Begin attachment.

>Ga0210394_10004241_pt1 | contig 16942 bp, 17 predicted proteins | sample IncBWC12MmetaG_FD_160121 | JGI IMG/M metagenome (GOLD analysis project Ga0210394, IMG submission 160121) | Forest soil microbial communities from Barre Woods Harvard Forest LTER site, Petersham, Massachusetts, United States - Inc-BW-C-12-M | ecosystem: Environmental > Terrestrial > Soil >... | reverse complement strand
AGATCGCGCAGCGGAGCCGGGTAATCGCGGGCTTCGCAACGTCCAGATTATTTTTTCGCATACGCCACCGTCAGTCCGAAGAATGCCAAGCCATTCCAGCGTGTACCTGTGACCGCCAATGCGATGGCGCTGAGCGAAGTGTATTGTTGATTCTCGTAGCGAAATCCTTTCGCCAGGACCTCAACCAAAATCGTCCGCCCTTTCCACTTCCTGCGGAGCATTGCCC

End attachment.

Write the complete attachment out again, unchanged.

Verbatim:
>Ga0210394_10004241_pt1 | contig 16942 bp, 17 predicted proteins | sample IncBWC12MmetaG_FD_160121 | JGI IMG/M metagenome (GOLD analysis project Ga0210394, IMG submission 160121) | Forest soil microbial communities from Barre Woods Harvard Forest LTER site, Petersham, Massachusetts, United States - Inc-BW-C-12-M | ecosystem: Environmental > Terrestrial > Soil >... | reverse complement strand
AGATCGCGCAGCGGAGCCGGGTAATCGCGGGCTTCGCAACGTCCAGATTATTTTTTCGCATACGCCACCGTCAGTCCGAAGAATGCCAAGCCATTCCAGCGTGTACCTGTGACCGCCAATGCGATGGCGCTGAGCGAAGTGTATTGTTGATTCTCGTAGCGAAATCCTTTCGCCAGGACCTCAACCAAAATCGTCCGCCCTTTCCACTTCCTGCGGAGCATTGCCC